The dance style known as Krumping originated from a type of dancing called clowning dance, which emerged in the 1990s. Clowning was created by Thomas Johnson, also known as Clown Thomas or Tommy the Clown, and involved a group of dancers who performed a high-energy, energetic dance style. This style was particularly popular among young people, and the dancers often wore brightly colored face paint during their performances at social events and children’s celebrations.
It is worth saying that the streets of Los Angeles, where the dance was formed, at that time were overflowing with banditry, drugs, and violence. In this atmosphere, it was hard for teenagers not to get into bad company. So for many of them, dancing was a salvation from dangerous and illegal street entertainment.
The Origin of Krump
Tight Eyez (Ceasare Willis) and Jo’Artis “Big Mijo” Ratti once joined Thomas’ band. But despite their interest in dancing, they did not dance like the typical representatives of clowning. Their movements were filled with aggression and anger, and they were more powerful, sharp, and dramatic. Tight Eyez and Mijo themselves mentioned in interviews that they didn’t do clowning originally. They came to Thomas and were Krump dancers from day one.
Since Mijo and Tight Eyez were too rough for the clowning style, they eventually stopped dancing in Clown Thomas’s band and split into their own band. At first, they danced alone. In the late nineties, more and more people were beginning to learn about krump dancing and began to develop a competitive hierarchy and get into dance battles. In the early 2000s, there were families of krump dancers (“fams”).
Krump became popular in the 2000s after the popular video maker David LaChapelle first made the short documentary “Krumped” and showed it at Aspen Shortsfest in 2004. Following the success of the first film, David made the feature film “Rise,” which explores the origins of clowning and krump. The film features popular krumpers such as Tight Eyez, Lil C, Miss Prissy, and others.
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K.R.U.M.P. is an acronym for Kingdom Radically Uplifted Mighty Praise. The founders, and in particular Tight Eyez, put spiritual meaning into the dance, saying that this dance praises God. For many followers, the spiritual element is also important in this dance.
Characteristic features of krump
Krump is rarely choreographed and it’s usually freestyle. Although, over the past few years, Krump choreography has also gained popularity.
The basic movements are performed powerfully and with some aggressiveness, the dancer puts strength and power into each movement. The movements are often jerky and fast. The krump contains jumps and swings, but they arepowerful and “crushing the ground.”. A typical movement is a chest pop upwards.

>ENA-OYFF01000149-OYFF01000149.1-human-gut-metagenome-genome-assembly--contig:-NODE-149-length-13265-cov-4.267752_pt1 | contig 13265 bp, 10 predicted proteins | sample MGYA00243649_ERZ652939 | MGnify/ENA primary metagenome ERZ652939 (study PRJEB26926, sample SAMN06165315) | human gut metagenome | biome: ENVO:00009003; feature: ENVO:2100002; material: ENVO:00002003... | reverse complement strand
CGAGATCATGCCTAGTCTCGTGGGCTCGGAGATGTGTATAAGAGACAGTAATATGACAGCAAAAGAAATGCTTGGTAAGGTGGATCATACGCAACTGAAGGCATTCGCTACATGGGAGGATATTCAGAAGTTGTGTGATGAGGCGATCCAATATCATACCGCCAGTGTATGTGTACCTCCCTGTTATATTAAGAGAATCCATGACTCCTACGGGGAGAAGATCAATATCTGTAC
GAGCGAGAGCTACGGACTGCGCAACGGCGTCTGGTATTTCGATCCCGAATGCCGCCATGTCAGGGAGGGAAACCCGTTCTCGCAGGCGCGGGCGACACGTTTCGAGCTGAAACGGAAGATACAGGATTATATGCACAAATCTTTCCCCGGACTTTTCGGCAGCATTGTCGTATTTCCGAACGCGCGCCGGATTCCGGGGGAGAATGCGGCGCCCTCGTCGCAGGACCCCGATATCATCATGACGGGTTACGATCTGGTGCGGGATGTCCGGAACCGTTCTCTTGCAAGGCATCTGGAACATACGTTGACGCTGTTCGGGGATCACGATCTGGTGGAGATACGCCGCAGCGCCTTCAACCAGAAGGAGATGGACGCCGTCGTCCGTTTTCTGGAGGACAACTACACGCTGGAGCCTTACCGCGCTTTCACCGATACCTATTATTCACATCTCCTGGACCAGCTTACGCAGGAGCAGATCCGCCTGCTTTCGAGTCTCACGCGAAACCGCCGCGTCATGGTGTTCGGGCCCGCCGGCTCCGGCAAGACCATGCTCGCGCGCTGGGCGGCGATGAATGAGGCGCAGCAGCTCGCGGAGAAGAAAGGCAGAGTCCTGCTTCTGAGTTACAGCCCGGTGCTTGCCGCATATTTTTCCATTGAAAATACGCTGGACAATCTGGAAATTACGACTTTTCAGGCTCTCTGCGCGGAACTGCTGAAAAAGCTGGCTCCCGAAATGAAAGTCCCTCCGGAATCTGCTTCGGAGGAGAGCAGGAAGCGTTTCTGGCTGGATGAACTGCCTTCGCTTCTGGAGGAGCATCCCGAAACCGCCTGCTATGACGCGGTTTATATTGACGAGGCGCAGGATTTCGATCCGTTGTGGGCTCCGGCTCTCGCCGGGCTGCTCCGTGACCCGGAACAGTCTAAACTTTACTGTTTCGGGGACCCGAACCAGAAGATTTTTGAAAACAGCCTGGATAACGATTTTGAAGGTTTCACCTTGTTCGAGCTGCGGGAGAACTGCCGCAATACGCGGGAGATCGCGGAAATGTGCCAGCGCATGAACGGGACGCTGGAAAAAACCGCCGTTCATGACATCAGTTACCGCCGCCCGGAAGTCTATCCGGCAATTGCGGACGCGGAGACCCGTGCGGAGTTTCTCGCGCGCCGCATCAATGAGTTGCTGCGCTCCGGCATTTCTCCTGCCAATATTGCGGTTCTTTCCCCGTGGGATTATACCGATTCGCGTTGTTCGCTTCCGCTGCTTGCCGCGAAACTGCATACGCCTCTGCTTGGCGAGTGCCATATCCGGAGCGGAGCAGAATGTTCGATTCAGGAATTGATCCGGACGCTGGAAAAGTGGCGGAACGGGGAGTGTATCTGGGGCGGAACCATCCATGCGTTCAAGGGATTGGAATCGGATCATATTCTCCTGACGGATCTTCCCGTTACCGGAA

Drama is also a characteristic of the performance of krump because it is believed that dancing, the dancer acts as if they are throwing out some dark emotions that they have accumulated and should do it with rage.
- Chest pop
- Arm swings
- J Squad
- Trakk Team
- Big Rules
- Baby C
- Lil Gully
Battle – a dance competition where dancers compete against each other, taking turns.
Session – format of dancing where participants form a circle and take turns in the center to dance.
Those who have their own unique and unique krump dance style are called Buck. People who copy others, in turn, are called Biters.
Often, the words “Kill Off” are used in battles. This means “killing” an opponent in battle, that is, the performing of the most energetically charged and powerful part of the performance.
Callout – battle call.
As you can see, krump, as a separate and independent dance direction, formed not so long ago. However, it has won the hearts of many dancers within just a few years.
What is a krump dance style?
Krump is a street dance style characterized by sharp, jerky movements, aggressive execution, and expressiveness.
Where did krumping originate from?
It appeared in the early 2000s on the streets of Los Angeles and was similar to a dance style known as clowning dance. The creators are Tight Eyez (Ceasare Willis) and Jo’Artis “Big Mijo.”
What is the difference between krumping and clowning?
Clowning is a dance that’s more cheerful and inflammatory, unlike krump. It is often performed by applying bright colors to the faces of the performers. While krump is aggressive, it is performed with the spouting of bad emotions and thoughts. The movements of krump are sharper and more jerky than the movements of clowning.
Who popularized krumping?
Although Krump was popular among teenagers in Los Angeles, it gained real popularity and distribution after the movies “Krumped” and “Rise” by David LaChapelle.